Mike Fahey: The perils of a hospital appointment when you’re deaf

Posted on June 16, 2015

As austerity rolls on and the NHS struggles to cope on reduced budgets, maybe a good dose of the awareness needed to manage deaf patients would help cut costs, wasted time and prevent frustration felt by both NHS staff and deaf and hard of hearing patients.

I recently had an appointment at my local hospital to have a check up and turned up early at reception to book in. I told the receptionist that I was a profoundly deaf lip reader and would not hear when they called me.

I then noticed a sign mentioning they had pagers to alert people who wanted to go and get a coffee at the coffee bar … (Coffee bar! Since when has an hospital appointment to see a doctor involved sitting in a coffee bar?!) … And as missing the staff calling my name is the one thing that I find stressful and embarrassing, I thought “Great! I should be able to relax a bit more”, and so asked if I could have a pager to help me manage this part of my visit.

In the past I have (after telling the receptionist I am deaf and will not hear any call) sat waiting to be called, missed the nurse shouting and as a result, missed my “slot” and been put to the back of the queue, occasionally the nurse has mistakenly believed she could get my attention by screaming, jumping up and down and waving her arms like a banshee!

Err… No it doesn’t work… I’m deaf and I’m reading the paper! The latter is very embarrassing for me, very good exercise for the nurse, and excellent entertainment for everyone else during their own mind numbingly boring wait.

Unfortunately the receptionist did not know how to operate the pager and so asked the nurse if she knew. “Oh you don’t need to worry about that darling I’ll come and get you” she says in that really annoying ‘hearing person speaking to deaf person speak that they do’ (you know … the loud, slow motion, exaggeratingly annoying lip movements. Oh you DO know? I thought they only did that with me!)

Well! I thought… that was a waste of time. Never mind… she WILL come and get me.

And so she did, she was lovely really… “Just need to weigh you love, stand on there for me” Ok go and sit down again darling we’ll come and get you shortly” … all with that annoying “hearing person speaking to deaf person…” Ohh! Done that… sorry…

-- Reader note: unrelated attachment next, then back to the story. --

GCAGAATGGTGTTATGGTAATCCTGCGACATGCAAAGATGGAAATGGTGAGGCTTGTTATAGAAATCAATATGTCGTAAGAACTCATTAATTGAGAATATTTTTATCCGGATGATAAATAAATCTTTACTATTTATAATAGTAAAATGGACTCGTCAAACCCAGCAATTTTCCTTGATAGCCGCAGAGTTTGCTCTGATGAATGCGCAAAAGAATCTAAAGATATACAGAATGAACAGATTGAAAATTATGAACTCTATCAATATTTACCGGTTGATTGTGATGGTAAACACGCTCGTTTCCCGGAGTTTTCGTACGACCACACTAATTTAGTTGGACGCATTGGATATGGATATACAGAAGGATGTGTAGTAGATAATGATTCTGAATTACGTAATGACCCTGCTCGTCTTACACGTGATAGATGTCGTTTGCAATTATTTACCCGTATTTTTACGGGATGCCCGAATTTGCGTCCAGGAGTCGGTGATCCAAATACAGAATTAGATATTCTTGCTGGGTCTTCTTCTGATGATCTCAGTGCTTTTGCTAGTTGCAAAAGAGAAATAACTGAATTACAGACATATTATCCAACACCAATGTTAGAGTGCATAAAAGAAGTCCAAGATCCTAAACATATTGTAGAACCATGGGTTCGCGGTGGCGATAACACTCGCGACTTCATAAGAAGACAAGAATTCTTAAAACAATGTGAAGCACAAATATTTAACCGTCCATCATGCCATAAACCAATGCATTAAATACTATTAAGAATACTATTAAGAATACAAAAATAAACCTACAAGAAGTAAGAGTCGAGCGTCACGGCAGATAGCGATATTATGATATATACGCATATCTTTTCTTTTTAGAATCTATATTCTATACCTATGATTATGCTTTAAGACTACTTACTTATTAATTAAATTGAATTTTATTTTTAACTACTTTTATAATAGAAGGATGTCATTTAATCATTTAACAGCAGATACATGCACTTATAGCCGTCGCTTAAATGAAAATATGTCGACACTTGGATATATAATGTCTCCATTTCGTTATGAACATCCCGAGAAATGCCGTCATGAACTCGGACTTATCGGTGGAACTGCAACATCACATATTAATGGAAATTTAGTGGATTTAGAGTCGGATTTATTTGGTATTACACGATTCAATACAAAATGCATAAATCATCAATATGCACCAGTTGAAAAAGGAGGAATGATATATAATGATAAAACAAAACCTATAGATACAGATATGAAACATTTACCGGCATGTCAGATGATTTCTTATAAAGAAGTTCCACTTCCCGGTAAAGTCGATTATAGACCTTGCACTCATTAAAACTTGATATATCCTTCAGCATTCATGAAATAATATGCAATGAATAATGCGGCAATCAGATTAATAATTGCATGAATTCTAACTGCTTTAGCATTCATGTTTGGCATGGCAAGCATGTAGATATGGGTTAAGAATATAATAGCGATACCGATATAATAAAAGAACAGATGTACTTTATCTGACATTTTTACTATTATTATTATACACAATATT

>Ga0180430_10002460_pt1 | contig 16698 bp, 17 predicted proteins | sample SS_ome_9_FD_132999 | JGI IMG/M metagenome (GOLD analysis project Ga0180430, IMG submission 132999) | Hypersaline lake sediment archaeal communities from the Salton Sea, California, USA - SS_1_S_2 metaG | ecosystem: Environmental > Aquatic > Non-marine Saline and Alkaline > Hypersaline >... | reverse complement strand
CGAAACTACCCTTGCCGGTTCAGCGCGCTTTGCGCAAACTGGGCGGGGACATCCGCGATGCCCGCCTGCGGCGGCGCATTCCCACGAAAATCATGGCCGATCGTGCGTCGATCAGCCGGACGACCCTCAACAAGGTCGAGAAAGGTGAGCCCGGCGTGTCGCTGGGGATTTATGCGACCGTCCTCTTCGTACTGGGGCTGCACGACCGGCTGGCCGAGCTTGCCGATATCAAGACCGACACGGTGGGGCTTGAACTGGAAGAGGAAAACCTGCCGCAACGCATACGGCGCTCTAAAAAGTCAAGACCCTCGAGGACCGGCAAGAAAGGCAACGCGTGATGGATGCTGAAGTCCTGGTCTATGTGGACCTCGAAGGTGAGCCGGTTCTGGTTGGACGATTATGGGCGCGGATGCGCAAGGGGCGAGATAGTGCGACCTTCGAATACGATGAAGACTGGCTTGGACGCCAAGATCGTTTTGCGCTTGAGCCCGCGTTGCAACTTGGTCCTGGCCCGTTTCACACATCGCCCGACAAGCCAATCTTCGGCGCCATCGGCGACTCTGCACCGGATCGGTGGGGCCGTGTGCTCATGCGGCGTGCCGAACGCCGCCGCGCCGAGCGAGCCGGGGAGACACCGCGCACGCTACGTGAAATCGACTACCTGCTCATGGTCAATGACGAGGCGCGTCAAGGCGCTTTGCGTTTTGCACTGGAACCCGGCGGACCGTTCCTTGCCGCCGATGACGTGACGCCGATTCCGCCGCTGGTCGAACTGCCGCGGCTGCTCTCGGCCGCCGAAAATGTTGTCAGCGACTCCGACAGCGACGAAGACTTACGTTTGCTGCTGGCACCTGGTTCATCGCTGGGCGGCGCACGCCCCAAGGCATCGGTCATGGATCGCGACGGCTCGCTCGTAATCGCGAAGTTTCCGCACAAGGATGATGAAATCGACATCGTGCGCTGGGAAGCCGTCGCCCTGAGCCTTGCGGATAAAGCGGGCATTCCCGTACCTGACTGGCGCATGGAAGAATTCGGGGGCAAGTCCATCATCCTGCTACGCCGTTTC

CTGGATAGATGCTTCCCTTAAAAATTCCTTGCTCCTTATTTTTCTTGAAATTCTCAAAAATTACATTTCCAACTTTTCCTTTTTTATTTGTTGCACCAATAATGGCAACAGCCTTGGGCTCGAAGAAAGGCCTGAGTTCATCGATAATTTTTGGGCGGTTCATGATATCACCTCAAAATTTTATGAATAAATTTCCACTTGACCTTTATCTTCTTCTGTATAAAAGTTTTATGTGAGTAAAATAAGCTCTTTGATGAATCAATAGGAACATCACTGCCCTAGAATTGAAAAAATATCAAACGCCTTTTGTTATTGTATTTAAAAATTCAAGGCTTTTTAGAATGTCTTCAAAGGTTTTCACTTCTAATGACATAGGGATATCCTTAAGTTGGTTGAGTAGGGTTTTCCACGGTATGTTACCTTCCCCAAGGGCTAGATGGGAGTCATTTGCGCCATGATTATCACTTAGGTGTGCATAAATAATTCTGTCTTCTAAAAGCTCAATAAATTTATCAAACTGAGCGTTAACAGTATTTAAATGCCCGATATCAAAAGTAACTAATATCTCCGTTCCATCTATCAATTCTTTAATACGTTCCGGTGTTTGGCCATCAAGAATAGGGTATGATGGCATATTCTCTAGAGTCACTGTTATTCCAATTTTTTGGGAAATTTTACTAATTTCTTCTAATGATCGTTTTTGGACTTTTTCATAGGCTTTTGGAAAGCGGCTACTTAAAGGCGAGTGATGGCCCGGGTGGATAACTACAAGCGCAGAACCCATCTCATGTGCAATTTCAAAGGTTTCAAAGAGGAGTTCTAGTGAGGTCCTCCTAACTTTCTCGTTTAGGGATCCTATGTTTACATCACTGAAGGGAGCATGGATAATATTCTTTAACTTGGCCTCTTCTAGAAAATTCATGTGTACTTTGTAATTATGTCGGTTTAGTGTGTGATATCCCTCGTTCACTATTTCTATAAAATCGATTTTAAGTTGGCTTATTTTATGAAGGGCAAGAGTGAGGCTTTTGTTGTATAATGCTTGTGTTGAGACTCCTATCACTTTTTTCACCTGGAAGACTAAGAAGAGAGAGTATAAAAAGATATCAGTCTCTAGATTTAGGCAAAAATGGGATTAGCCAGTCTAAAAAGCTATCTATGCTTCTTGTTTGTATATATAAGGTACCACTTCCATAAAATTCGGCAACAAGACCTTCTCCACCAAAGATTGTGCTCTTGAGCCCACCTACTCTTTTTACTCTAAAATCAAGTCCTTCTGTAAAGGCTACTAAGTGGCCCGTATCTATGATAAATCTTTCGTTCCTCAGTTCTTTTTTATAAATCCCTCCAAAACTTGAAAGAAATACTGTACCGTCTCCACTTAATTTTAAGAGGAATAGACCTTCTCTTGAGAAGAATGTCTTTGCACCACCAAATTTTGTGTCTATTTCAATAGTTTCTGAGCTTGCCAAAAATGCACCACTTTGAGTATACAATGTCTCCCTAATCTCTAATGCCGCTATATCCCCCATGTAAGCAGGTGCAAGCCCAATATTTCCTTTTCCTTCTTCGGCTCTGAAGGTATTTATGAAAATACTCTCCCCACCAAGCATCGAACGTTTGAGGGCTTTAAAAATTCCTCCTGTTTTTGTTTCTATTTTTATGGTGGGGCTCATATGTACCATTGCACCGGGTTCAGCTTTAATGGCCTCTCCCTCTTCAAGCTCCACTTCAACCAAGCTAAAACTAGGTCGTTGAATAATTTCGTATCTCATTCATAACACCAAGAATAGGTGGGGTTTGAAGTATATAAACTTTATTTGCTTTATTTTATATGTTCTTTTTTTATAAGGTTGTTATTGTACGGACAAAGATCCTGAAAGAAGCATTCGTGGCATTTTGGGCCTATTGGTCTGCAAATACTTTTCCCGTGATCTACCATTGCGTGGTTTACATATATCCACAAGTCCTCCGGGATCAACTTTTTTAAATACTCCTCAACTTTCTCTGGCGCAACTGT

So I went and sat down. I’m still not worried… she WILL come and get me again.

A few moments later this guy walks in and speaks to the receptionist and she points at me nodding her head and smiling. This guy then walks over to me and signs to me… presumably to say “Hello I’m your interpreter for your appointment”

I frown and say “Sorry mate, I don’t use British Sign Language, I lip read, I don’t need an interpreter”.

Oh… that’s OK, I was booked by reception says the guy and walks over to get some paperwork signed by the receptionist who … suddenly doesn’t seem to be smiling at me anymore!

“Oh aye!” I’m off in my grumpy old man mode… thinking… Now how much did that interpreter cost the NHS for turning up to do a job which didn’t exist? They’re not cheap are they? And not the first time that’s happened to me either… flipping idiots… all they have to do is ask me!

And write it down CLEARLY on notes… PROFOUNDLY DEAF LIP READER WITH SPEECH! Or DEAF BSL USER INTERPRETER NEEDED or DEAF LIPREADER, LIPSPEAKER REQUIRED… grumble, grumble I go, I don’t know what the worlds coming to…

All of a sudden I become aware of this person screaming and jumping up and down like a banshee out of the corner of my eye… Erm… Flaming nurse who weighed me forgot to tell the doctors’ nurse I’M DEAF!

OH! COME ON… get some common sense… ALREADY!

Mike is a semi-retired fine artist working from his home studio in Lancashire. As a profoundly deaf lip reader, he is just one of a large family with a genetic history of deafness. Mike attended a mainstream school before being transferred to a school for the deaf aged 11. He worked as a landscape gardener for thirty years and married Sara (who is hearing), then attended university as a mature student and gained a BA and MA in Fine Art. He is father to a son (hearing) and daughter (deaf on one side) and is currently preparing for cochlear implant surgery.

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